When you want to quit, focus on Tumatauenga

"the only time we see Tāwhirimātea in our physical environment, is when he interacts with other elements, with other atua (deities, elemental forces)." Hana Photography, Perth, 2018.

Just like that, ngā hau a Tāwhiri, the winds of Tāwhirimātea have blown the sails of our waka (canoe) towards another direction, to focus on another atua in our series - with Whiro (new moon) just a few days away.

In his first post, we learned that the only time we see Tāwhirimātea in our physical environment, is when he interacts with other elements, with other atua (deities, elemental forces). So it's appropriate that we wrap his series up by looking at his relationship with our next atua, 

Tūmatauenga (atua of man, war).

Remember te pakanga atua, the war of the gods? Quick summary, Tāwhirimātea absolutely dominated his brothers, all except for Tū who stood up to and battled it out against Tāwhiri-The-Atua-Slayer.

This moment between Tū and Tāwhiri, in particular, holds a lot of importance for us today. All of the interactions between atua are important, but this battle in particular, is constantly in action within each of us, heightened in some cases which some of us love and thrive on - while others would rather not go there...

physical activity and physical fitness.

As we know, the atua gave themselves to Hineahuone and in our tinana (bodies), Tāwhirimātea represents our respiratory system, the structure that enables us to breathe as well as breath itself. While Tūmatauenga represents the muscles and function of those muscles in our bodies; strength, power.

"The 'burn' we love, is whakapapa in action; the battle between Tūmatauenga and Tāwhirimātea; the active muscles (Tū) in need of oxygen (Tāwhiri)."

Amora'a ofa'ai (traditional rock lifting) in preparation for the Heiva Ancestral Games, nā Josh Te Kowhai, Tahiti, 2015

With that in mind, reflect for a second on any physical activity you've partaken in, go to that dark place and think of the really difficult ones.* When you took for granted the simpler times when you could breathe easily, without thinking twice about it.. When your throat was on fire, when your body just wanted to collapse from exhaustion and your limbs were gonna pop off? Ahhh fun times...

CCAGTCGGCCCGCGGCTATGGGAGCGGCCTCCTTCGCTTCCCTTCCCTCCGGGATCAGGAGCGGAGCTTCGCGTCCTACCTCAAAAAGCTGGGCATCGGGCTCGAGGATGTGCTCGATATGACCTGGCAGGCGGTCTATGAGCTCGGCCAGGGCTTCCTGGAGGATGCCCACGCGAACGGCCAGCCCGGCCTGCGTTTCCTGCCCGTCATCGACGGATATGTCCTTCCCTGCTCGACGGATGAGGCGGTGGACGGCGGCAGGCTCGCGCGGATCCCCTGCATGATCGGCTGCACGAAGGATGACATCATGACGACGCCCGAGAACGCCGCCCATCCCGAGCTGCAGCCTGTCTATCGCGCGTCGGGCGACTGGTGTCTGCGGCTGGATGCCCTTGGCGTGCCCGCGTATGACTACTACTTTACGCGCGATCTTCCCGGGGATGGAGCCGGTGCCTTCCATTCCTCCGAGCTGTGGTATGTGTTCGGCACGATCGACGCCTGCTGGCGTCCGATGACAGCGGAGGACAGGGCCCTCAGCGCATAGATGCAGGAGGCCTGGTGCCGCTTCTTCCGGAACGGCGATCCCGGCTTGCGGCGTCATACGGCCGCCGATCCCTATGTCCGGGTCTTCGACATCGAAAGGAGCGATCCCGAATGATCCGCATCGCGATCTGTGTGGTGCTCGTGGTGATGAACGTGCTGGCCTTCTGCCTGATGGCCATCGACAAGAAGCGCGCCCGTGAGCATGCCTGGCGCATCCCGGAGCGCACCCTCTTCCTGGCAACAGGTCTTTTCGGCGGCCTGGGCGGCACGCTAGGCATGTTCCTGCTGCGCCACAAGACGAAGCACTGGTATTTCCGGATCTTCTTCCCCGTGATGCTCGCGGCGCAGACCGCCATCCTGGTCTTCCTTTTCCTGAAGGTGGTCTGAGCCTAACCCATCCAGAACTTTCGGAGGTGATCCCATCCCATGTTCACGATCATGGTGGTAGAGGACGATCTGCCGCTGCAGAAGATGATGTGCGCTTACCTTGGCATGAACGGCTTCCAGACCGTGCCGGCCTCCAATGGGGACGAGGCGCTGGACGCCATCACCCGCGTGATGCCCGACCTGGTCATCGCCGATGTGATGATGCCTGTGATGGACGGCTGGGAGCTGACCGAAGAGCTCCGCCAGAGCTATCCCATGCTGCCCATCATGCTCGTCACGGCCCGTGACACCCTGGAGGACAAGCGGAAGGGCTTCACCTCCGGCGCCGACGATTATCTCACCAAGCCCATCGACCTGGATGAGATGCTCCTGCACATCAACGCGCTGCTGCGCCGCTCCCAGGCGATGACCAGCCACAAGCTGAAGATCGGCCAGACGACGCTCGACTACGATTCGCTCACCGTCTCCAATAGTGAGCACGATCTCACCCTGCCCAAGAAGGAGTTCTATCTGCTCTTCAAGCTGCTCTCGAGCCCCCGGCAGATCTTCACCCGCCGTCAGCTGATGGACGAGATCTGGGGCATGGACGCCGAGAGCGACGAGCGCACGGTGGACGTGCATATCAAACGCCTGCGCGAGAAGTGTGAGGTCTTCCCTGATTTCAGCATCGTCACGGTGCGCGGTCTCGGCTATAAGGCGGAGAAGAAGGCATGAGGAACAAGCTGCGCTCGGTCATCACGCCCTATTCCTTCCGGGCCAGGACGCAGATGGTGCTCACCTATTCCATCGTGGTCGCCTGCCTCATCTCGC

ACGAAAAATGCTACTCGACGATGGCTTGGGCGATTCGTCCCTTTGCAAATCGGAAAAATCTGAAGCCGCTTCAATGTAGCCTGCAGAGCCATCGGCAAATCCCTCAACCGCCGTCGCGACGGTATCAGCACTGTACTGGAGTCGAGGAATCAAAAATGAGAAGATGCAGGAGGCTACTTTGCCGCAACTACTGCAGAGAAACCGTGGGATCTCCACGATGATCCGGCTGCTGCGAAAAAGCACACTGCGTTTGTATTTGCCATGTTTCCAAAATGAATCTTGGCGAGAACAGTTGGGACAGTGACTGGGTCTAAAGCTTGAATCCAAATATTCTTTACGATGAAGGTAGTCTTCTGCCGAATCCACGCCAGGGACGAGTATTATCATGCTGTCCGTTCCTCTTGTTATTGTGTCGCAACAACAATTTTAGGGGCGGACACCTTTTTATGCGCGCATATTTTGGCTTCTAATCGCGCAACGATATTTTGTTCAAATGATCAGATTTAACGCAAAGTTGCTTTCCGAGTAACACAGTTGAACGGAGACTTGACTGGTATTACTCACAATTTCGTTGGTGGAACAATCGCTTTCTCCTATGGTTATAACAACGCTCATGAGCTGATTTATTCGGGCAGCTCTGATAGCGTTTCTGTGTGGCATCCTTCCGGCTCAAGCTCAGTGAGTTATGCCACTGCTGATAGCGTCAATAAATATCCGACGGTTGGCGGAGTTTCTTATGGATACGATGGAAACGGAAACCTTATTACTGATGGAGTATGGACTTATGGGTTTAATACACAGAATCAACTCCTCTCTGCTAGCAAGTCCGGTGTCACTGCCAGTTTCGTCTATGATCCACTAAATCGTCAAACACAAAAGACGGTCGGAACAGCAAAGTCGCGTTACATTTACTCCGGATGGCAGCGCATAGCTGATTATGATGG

From intense trainings, to climbing a few stairs after some time off, I know that burn intimately. But what is it and why does it occur? The 'burn' we love, is whakapapa in action; the battle between Tū and Tāwhiri within us! The active muscles (Tū) screaming for oxygen (Tāwhiri).°

Whenever we engage in activities that require a higher oxygen intake to feed our tinana (body), Tāwhiri and Tū are going at it. At low levels, Tāwhiri ain't got nuthin' on Tū, the movements are easy and unrestricted. But as the intensity increases, Tāwhirimātea becomes more present (or less present...); it gets harder to breathe, the muscles start to burn and aren't getting as much oxygen as they need..

You feel like quitting... You just want it to stop...

But you can't! We can't! We're whakapapa in action - that comes with responsibility. One of which is to continue the fight and overcome our own limitations and push ourselves to become the very best versions of ourselves - whatever that looks, sounds and feels like. Tūmatauenga defeated Tāwhiri once before, we can do it again.

"shift your attention to drawing out Tūmatauenga within you and continue the battle against Tāwhirimātea. Keep pushing! Finish your set, meet you tupuna (ancestor) at the top of that maunga (mountain), one more rep..." Hana Photography, GoPro, Hawaii, 2017.

Next time, or during next training you have coming up; shift your focus from the burn, from how painful it is and how much you want it to stop... shift your attention to drawing out Tūmatauenga within you and continue the battle against Tāwhirimātea. Keep pushing! Finish your set, meet you tupuna (ancestor) at the top of that maunga (mountain), one more rep...

Who'd ever know what we are capable of if we can't push past a little resistance from Tāwhiri?

Kia māia! Be brave,

Hana

 

*Difficult for you. Don't compare what you think is physically hard to an Olympian or someone who lives and breathes fitness if that ain't you. We're all at different stages of our journey and be proud of where you are and use whoever you compared 'difficult' to as a source of motivation, not judgement to get down on yourself. You're better than that, beautiful soul. Now go kick ass and own that shit.

°Aerobic exercise.